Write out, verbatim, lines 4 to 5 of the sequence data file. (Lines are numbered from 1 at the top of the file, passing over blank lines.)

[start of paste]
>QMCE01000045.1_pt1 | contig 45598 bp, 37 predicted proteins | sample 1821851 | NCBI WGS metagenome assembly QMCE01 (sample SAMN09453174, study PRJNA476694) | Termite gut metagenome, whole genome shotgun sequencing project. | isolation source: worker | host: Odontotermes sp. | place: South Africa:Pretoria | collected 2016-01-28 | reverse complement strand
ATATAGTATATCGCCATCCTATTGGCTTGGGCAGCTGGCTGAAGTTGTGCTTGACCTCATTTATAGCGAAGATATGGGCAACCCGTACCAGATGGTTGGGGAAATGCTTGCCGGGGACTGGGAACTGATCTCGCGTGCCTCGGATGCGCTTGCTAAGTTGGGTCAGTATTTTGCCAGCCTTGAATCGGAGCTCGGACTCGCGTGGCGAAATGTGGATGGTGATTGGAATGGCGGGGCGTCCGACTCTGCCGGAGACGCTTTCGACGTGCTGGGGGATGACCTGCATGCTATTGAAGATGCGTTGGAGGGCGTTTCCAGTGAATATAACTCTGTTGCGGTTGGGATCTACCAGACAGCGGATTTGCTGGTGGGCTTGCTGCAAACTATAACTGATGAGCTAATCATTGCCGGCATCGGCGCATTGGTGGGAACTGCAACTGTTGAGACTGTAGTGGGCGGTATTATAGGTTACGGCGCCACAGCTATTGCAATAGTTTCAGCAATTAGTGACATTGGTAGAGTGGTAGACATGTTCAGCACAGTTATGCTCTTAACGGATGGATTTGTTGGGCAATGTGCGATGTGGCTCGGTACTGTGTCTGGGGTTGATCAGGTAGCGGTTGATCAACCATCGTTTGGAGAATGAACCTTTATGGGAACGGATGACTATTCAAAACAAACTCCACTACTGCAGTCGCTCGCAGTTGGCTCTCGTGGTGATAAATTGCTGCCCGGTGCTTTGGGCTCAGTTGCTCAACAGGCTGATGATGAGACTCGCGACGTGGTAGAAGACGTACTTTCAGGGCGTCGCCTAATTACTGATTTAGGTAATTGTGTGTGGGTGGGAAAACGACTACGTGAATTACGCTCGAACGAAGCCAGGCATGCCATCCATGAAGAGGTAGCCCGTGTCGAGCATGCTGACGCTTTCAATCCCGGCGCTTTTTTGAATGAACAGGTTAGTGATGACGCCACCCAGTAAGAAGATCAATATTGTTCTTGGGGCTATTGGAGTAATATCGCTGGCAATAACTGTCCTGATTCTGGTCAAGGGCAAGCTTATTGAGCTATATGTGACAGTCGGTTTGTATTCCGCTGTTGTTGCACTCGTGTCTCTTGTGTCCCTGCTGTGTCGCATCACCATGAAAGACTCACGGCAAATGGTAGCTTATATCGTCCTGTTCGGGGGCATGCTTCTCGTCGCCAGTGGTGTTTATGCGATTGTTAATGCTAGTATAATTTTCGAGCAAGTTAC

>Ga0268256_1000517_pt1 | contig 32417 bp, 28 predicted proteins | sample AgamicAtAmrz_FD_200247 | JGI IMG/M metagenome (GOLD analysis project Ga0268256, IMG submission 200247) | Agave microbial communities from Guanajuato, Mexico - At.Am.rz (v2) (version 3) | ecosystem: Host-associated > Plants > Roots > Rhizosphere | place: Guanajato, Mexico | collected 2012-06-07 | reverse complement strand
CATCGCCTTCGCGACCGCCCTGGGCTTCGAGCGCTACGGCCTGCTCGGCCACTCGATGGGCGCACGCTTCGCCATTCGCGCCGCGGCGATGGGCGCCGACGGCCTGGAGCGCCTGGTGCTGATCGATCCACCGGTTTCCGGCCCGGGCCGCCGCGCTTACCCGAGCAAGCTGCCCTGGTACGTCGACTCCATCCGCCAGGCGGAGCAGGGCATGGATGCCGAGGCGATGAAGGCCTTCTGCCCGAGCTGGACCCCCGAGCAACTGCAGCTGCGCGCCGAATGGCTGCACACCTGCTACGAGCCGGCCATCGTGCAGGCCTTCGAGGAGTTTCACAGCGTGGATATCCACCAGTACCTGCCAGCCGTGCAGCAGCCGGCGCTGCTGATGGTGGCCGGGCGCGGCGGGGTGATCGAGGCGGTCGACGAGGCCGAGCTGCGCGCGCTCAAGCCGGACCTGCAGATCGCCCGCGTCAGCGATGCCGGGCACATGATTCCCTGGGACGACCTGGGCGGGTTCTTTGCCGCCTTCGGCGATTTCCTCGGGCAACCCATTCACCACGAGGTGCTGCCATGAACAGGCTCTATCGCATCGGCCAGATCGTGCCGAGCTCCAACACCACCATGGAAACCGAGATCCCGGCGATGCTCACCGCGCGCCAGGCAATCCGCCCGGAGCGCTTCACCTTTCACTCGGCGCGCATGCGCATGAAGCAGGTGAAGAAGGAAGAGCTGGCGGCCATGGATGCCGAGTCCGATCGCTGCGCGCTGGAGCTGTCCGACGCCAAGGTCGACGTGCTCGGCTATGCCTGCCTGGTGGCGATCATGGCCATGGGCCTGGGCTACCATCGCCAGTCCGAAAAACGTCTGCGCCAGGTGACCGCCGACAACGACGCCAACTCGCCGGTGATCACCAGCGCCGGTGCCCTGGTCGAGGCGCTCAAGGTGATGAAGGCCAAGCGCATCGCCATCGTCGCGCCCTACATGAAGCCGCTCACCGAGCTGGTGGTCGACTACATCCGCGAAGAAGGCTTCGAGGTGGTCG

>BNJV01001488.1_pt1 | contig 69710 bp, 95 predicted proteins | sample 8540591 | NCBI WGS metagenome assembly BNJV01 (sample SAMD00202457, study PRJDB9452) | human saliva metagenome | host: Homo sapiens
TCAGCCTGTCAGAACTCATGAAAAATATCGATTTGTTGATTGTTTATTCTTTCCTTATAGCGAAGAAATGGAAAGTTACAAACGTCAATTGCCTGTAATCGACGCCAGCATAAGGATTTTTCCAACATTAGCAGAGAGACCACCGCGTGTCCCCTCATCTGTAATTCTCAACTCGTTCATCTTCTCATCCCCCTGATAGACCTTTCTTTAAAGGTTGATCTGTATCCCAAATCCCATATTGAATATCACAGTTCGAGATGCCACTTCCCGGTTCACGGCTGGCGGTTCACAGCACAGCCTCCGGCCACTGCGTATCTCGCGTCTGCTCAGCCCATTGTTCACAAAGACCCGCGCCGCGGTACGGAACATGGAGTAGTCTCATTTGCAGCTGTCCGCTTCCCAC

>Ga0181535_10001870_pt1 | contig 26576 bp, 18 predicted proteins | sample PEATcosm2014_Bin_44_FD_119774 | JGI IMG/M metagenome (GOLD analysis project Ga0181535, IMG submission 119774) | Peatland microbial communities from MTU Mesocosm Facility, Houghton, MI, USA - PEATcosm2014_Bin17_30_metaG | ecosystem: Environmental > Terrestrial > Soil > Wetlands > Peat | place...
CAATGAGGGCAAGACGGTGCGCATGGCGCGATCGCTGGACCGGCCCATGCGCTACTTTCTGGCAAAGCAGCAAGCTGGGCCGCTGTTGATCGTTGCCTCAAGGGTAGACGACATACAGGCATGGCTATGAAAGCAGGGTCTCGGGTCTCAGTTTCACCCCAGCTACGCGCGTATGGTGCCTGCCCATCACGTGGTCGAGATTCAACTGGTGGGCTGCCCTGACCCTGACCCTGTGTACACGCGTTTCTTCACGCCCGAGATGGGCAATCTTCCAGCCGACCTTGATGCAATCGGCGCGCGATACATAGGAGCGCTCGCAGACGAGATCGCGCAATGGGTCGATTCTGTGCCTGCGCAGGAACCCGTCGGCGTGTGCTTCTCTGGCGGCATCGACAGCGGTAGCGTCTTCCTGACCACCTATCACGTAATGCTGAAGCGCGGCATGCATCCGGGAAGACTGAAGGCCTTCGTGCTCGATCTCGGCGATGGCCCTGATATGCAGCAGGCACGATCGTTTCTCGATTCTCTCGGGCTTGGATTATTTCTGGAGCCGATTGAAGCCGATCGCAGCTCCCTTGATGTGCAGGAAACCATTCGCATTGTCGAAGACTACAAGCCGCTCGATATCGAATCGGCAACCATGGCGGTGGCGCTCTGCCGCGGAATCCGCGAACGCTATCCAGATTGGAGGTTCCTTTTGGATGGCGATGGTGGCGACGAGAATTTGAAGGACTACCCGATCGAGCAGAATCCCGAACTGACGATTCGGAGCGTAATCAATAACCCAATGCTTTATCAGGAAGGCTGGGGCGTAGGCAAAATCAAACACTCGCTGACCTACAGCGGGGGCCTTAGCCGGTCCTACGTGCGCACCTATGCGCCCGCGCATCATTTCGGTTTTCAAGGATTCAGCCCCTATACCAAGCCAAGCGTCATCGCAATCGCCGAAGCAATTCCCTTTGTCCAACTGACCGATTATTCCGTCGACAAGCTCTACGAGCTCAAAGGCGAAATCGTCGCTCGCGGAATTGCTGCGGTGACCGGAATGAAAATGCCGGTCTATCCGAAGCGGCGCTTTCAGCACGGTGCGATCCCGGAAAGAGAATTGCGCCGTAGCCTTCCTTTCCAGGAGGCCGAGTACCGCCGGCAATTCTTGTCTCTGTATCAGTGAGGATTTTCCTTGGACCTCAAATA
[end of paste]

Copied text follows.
CATCGCCTTCGCGACCGCCCTGGGCTTCGAGCGCTACGGCCTGCTCGGCCACTCGATGGGCGCACGCTTCGCCATTCGCGCCGCGGCGATGGGCGCCGACGGCCTGGAGCGCCTGGTGCTGATCGATCCACCGGTTTCCGGCCCGGGCCGCCGCGCTTACCCGAGCAAGCTGCCCTGGTACGTCGACTCCATCCGCCAGGCGGAGCAGGGCATGGATGCCGAGGCGATGAAGGCCTTCTGCCCGAGCTGGACCCCCGAGCAACTGCAGCTGCGCGCCGAATGGCTGCACACCTGCTACGAGCCGGCCATCGTGCAGGCCTTCGAGGAGTTTCACAGCGTGGATATCCACCAGTACCTGCCAGCCGTGCAGCAGCCGGCGCTGCTGATGGTGGCCGGGCGCGGCGGGGTGATCGAGGCGGTCGACGAGGCCGAGCTGCGCGCGCTCAAGCCGGACCTGCAGATCGCCCGCGTCAGCGATGCCGGGCACATGATTCCCTGGGACGACCTGGGCGGGTTCTTTGCCGCCTTCGGCGATTTCCTCGGGCAACCCATTCACCACGAGGTGCTGCCATGAACAGGCTCTATCGCATCGGCCAGATCGTGCCGAGCTCCAACACCACCATGGAAACCGAGATCCCGGCGATGCTCACCGCGCGCCAGGCAATCCGCCCGGAGCGCTTCACCTTTCACTCGGCGCGCATGCGCATGAAGCAGGTGAAGAAGGAAGAGCTGGCGGCCATGGATGCCGAGTCCGATCGCTGCGCGCTGGAGCTGTCCGACGCCAAGGTCGACGTGCTCGGCTATGCCTGCCTGGTGGCGATCATGGCCATGGGCCTGGGCTACCATCGCCAGTCCGAAAAACGTCTGCGCCAGGTGACCGCCGACAACGACGCCAACTCGCCGGTGATCACCAGCGCCGGTGCCCTGGTCGAGGCGCTCAAGGTGATGAAGGCCAAGCGCATCGCCATCGTCGCGCCCTACATGAAGCCGCTCACCGAGCTGGTGGTCGACTACATCCGCGAAGAAGGCTTCGAGGTGGTCG

>BNJV01001488.1_pt1 | contig 69710 bp, 95 predicted proteins | sample 8540591 | NCBI WGS metagenome assembly BNJV01 (sample SAMD00202457, study PRJDB9452) | human saliva metagenome | host: Homo sapiens